During his fourth year inside Fulton County, Georgia’s correctional system, Larry Jackson became the subject of an experiment in prison education.
The facility needed more medical help, so it started training its incarcerated population. He earned a nursing assistant certification for free and worked primarily as an orderly for the system. But the program was eventually disbanded. By the time Jackson, who entered the system at age 23, was released in 2016, at age 38, his credential had expired, giving him almost nothing to show for his work.
Now, a bipartisan group of advocates hopes people in Jackson’s situation will benefit from a provision tucked into the 5,600-page federal spending bill Congress passed late last year. It lifted a 26-year-old ban that blocked incarcerated people from receiving Pell Grants, federal aid for undergraduates with high financial need. While few incarcerated people have college credentials, many have indicated they want to grow their education while behind bars. The expansion builds on Second Chance Pell, a pilot program that gave financial aid to about 17,000 incarcerated students from 2016 to 2019.
“If I had access to that, I could have gotten a degree that didn’t expire,” Jackson said. Proponents of the change, which goes into effect by mid-2023, hope it will enable more people to access higher education while incarcerated. But they note that its implementation presents various challenges, including addressing limitations that kept the pilot narrow and avoiding the abuse of federal dollars by seeking more transparency.
From tough-on-crime to Second Chance Pell
The sweeping 1994 crime bill banned incarcerated people from obtaining Pell Grants. In 2015, the Obama administration launched the Second Chance Pell program, which former U.S. Secretary of Education Betsy DeVos expanded last spring.
Students earned more than 4,500 degrees and certificates through the program as of 2019, said Margaret diZerega, the Vera Institute of Justice’s Center on Sentencing and Corrections director. The 2020 expansion doubled the number of participating colleges to 130 schools across 42 states and the District of Columbia. The latest legislation significantly expands its scope. The Vera Institute has estimated that nearly half a million incarcerated people would be eligible for Pell Grants if the ban was lifted.
While that’s only about a fifth of the U.S. incarcerated population, advocates hope the change will give Second Chance Pell staying power. The legislative expansion was a relief to Chris Agans, a Rutgers University employee who oversees the administration of New Jersey Scholarship and Transformative Education in Prisons (NJ-STEP), an association of New Jersey higher education institutions that help incarcerated people access college classes.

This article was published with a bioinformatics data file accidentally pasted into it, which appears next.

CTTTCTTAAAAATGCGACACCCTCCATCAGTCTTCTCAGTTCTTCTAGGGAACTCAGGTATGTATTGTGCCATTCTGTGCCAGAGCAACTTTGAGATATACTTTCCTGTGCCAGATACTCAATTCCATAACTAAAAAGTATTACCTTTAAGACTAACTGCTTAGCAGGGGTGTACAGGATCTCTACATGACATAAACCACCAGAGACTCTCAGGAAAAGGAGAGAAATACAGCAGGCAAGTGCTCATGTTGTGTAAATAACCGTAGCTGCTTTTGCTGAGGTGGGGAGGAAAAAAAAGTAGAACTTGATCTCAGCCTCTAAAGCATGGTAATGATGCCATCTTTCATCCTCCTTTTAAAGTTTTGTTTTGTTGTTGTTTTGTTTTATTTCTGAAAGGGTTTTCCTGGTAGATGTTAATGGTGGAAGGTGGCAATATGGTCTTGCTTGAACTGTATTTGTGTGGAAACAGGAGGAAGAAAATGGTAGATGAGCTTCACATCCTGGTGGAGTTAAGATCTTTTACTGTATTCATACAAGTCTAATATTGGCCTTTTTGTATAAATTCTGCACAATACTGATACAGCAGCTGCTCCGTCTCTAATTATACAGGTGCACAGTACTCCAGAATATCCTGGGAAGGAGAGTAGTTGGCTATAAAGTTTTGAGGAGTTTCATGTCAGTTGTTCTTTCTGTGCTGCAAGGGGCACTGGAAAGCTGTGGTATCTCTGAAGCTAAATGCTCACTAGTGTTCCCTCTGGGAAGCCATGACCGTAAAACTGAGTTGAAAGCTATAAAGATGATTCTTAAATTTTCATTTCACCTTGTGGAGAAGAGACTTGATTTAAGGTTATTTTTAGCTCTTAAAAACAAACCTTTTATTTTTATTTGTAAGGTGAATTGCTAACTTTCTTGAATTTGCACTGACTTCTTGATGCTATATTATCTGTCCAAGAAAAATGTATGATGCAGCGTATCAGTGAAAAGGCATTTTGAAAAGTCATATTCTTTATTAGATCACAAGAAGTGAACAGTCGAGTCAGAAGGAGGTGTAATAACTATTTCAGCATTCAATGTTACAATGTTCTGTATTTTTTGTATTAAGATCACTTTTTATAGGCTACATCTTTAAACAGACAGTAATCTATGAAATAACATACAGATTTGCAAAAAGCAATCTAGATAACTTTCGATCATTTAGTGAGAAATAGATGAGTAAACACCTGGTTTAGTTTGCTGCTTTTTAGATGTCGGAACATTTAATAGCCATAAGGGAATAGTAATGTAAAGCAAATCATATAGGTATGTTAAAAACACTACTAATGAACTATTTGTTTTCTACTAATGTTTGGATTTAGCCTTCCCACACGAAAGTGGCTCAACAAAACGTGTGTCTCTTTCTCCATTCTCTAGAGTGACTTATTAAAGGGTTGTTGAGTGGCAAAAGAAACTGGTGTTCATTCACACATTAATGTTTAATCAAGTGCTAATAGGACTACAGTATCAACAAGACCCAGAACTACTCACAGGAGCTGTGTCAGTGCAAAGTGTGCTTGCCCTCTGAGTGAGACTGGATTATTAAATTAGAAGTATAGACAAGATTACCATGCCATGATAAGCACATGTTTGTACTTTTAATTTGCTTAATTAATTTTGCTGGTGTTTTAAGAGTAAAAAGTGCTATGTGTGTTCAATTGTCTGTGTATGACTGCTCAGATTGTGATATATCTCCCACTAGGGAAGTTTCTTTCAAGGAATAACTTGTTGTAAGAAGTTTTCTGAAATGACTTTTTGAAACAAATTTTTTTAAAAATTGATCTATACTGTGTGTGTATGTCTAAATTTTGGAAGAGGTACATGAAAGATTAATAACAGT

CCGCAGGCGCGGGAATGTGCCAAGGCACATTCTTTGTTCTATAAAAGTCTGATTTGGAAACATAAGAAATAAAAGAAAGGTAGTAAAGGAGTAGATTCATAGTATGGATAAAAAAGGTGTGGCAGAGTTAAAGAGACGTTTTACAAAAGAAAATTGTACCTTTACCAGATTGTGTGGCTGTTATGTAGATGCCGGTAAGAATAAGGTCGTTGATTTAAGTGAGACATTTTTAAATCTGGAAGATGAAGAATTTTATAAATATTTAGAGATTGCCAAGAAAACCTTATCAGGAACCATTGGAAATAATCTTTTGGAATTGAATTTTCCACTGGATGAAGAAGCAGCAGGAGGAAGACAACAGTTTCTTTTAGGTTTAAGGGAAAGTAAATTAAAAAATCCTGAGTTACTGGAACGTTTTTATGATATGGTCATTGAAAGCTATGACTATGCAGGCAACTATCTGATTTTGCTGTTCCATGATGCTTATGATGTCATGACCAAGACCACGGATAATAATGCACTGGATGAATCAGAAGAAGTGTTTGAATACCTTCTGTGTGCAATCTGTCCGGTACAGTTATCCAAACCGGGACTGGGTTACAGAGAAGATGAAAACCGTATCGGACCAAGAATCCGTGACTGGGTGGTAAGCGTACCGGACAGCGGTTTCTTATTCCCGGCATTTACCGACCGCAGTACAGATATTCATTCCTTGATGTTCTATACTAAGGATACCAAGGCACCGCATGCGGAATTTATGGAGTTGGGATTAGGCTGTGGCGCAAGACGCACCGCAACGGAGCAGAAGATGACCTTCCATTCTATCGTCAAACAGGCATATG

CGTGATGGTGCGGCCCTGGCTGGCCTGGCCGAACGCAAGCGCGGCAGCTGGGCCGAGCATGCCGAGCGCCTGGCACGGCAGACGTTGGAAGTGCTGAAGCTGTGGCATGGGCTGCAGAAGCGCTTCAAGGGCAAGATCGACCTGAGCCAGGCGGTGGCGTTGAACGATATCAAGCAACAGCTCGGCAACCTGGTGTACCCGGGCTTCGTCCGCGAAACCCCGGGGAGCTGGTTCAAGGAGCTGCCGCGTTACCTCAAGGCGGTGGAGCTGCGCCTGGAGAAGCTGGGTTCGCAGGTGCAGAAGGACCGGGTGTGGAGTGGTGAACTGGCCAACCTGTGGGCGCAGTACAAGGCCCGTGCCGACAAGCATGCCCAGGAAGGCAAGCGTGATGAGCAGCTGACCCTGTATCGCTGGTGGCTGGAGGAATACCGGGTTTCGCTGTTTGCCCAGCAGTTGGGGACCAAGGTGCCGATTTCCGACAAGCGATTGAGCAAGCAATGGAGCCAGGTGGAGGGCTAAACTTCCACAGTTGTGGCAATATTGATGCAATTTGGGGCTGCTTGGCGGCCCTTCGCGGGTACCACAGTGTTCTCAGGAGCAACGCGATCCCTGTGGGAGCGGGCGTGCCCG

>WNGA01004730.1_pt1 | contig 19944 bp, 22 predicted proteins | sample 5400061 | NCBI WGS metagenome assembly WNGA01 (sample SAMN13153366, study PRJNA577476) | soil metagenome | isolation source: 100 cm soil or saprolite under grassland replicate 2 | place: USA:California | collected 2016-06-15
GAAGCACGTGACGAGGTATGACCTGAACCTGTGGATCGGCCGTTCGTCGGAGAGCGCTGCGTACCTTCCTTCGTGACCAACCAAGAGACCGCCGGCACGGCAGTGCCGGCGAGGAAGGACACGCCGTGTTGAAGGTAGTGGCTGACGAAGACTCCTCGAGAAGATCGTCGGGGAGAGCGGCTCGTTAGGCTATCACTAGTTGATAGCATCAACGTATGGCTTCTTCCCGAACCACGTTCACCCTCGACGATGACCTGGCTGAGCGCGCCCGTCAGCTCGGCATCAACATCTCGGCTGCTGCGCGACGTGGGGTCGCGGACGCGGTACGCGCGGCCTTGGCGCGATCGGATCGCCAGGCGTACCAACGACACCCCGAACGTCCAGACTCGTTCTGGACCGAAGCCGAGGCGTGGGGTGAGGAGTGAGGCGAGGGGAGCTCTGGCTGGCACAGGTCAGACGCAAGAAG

Through NJ-STEP, students earn degrees from Rutgers or Raritan Valley Community College, which are the department’s experimental sites for Second Chance Pell. Other universities contribute courses or faculty. NJ-STEP was founded in 2012 and initially used private and university funding to help people in prison afford and access education. Since then, Agans said, more than 250 students have earned associate degrees, and 48 have earned bachelor’s while incarcerated. More than 100 earned a bachelor’s after their release and 16 went on to earn a master’s degree.
“The permanency of Second Chance Pell is a tremendous boon to existing programs which have been living in this year-to-year attempt at creating budgets,” he said, noting that it can allow for investments in infrastructure that could make these programs feel more connected to their schools.
The first step for Andrea Cantora, a professor at the University of Baltimore’s School of Criminal Justice, will be to tell the roughly 100 applicants who her school’s program has rejected that they might now be eligible.
U of Baltimore’s Second Chance College Program lets students at a Maryland prison study toward a Bachelor of Arts in Human Services Administration. The program has served 96 students since 2016; 48 are enrolled this semester. None have graduated yet, though Cantora expects a large group to do so in 2023. Some were transferred to other facilities, which meant they could no longer participate.
“If there’s a huge increase in participants, we’re going to have to talk about expanding our program to serve more students — which means we’ll need more staff and more space,” she said.
‘Running a college in someone else’s house.’
Even with more federal support, there are significant hurdles to increasing college access among incarcerated students. Some of these were pointed out in a 2019 Congressional report evaluating a potential expansion, which also bemoaned the “little research on the best way to deliver post-secondary education in prisons.”